A Singaporean experience you must not miss is a visit to a Hawker Center. These are dotted all over Singapore. You’ll see a group of food stalls with a central seating area, usually with a roof to protect diners from the short-lived but torrential rains. The stall holders specialize in one or a handful of dishes, and the recipes have often been handed down from generation to generation of the same family, on the same stall, in the same spot for decades.

People choose a place at a table and save it with a packet of tissues while they get their food. If you want to stay on the right side of Singaporeans, find an empty table or buy tissues of your own to use as a place-holder.

Not only is this an opportunity to sample food the way many Singaporeans eat every day, it’s also great value which is a welcome change in a city that is known for its hefty price tag.

Singapore’s favorite pastime: Shopping

Speaking of price-tags, you can’t go to Singapore without visiting the famous Orchard Road. Today, there is no sign of the fruit farms from which it gets its name, but there are plenty of designer labels ripe for picking.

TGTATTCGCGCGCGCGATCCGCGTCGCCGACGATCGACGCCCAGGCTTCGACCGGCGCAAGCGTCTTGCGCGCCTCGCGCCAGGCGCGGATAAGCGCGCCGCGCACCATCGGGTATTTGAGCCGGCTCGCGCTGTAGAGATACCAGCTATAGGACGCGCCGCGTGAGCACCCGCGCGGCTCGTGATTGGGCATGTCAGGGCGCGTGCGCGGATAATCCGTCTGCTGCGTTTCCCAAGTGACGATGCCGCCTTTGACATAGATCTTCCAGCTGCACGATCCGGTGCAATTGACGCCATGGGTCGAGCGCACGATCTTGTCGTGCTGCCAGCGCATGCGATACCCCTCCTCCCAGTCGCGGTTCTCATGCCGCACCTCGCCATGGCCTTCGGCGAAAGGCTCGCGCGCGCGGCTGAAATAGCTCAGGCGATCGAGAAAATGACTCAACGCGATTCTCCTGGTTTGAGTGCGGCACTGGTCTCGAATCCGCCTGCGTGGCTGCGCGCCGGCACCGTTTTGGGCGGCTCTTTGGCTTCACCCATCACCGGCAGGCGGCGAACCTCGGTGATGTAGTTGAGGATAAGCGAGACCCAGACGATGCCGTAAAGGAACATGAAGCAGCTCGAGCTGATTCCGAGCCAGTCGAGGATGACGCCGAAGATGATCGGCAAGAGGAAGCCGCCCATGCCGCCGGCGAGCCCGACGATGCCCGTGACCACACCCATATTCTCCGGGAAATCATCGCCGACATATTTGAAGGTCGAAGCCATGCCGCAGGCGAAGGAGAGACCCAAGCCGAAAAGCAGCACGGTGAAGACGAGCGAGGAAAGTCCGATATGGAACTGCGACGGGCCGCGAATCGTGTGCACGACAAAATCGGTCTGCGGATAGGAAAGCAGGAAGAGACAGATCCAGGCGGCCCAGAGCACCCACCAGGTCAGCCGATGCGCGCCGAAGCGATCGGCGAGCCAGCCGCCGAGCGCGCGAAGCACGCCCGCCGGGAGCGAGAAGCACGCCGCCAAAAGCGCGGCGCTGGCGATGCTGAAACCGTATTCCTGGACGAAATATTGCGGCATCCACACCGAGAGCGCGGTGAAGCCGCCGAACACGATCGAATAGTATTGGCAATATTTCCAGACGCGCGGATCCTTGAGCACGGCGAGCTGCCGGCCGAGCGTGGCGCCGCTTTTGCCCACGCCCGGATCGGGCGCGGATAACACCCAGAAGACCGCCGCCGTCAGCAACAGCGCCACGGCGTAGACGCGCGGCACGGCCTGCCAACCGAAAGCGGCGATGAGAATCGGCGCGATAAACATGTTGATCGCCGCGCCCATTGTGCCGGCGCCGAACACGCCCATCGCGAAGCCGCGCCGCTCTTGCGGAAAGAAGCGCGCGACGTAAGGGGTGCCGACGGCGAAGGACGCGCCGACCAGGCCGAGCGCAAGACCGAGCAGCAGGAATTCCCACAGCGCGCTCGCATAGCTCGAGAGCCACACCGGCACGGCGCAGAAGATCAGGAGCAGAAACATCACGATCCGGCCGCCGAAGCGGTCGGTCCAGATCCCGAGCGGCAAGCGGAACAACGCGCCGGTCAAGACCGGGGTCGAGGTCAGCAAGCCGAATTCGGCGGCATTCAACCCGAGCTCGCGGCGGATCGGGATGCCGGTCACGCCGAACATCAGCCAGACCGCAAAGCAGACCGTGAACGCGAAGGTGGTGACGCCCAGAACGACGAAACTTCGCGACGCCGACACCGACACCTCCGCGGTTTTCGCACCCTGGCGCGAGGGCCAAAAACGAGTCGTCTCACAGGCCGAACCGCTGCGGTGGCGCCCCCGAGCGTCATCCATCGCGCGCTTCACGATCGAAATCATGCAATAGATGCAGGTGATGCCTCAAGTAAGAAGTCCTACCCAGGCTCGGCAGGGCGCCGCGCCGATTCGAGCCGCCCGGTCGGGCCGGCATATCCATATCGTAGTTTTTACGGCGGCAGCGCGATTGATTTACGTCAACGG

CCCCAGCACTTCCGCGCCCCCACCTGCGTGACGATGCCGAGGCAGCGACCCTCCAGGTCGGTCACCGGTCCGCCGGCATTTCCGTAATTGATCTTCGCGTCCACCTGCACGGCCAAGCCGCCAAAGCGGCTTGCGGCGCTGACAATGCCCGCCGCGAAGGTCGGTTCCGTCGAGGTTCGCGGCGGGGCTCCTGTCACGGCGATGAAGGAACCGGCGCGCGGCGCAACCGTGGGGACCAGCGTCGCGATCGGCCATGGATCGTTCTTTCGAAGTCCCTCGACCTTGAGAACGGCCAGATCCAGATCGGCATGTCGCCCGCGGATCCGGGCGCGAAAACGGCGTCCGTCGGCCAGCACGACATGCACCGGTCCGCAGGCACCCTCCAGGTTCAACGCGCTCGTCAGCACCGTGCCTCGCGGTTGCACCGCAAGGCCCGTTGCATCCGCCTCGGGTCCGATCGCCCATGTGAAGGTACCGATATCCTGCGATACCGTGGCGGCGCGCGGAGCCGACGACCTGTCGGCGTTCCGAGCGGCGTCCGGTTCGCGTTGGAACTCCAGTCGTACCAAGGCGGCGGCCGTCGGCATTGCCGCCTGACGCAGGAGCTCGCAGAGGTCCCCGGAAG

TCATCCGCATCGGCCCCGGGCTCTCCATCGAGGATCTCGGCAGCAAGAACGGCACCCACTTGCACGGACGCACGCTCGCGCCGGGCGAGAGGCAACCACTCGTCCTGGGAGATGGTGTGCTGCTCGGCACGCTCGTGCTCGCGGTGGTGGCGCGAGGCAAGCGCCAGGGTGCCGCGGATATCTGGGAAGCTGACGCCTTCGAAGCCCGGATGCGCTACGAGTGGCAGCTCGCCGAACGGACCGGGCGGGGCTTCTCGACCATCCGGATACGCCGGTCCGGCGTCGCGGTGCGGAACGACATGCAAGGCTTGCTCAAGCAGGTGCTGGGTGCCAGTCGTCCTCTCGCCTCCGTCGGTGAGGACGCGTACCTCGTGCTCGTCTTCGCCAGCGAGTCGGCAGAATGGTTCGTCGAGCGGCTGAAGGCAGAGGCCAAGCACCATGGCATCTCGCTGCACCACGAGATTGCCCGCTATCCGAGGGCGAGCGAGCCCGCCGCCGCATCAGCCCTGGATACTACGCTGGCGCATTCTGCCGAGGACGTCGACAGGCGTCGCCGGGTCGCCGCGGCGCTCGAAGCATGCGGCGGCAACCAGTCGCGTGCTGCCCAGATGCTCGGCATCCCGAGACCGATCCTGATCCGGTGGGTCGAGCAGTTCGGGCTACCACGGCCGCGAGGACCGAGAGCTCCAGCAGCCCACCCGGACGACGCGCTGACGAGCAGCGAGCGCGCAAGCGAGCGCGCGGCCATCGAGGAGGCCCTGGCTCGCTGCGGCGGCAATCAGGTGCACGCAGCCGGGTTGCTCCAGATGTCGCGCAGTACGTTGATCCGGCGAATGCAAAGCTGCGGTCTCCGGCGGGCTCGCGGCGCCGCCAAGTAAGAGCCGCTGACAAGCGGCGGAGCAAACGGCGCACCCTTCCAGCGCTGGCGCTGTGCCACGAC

Singapore Orchard

Shopping is more than a pastime for Singaporeans, it’s practically a national sport. Shopping malls are impressive with a large range of stores to suit every budget. They stay open late and are busy well into the night.

Even if you hate shopping, pop inside to enjoy the air-con and a food hall or two, another place to eat well inexpensively in Singapore.

Singapore Orchard ION

How about a drink after dark?

After a hard day at the mall, you’ll be needing to get dressed up and hit the night spots. There are plenty of great clubs and bars on offer, and once the sun has gone down it’ll be cool enough to chill out at one of the many roof-top bars, which have magnificent views of the Singapore Skyline.

Probably the most famous and impressive bar in Singapore is at the 1 Altitude, the world’s highest outdoor bar. You reach it via a private lift in the One Raffles Place building and it’s known for signature cocktails, late-night DJ and 360 degree views of Singapore.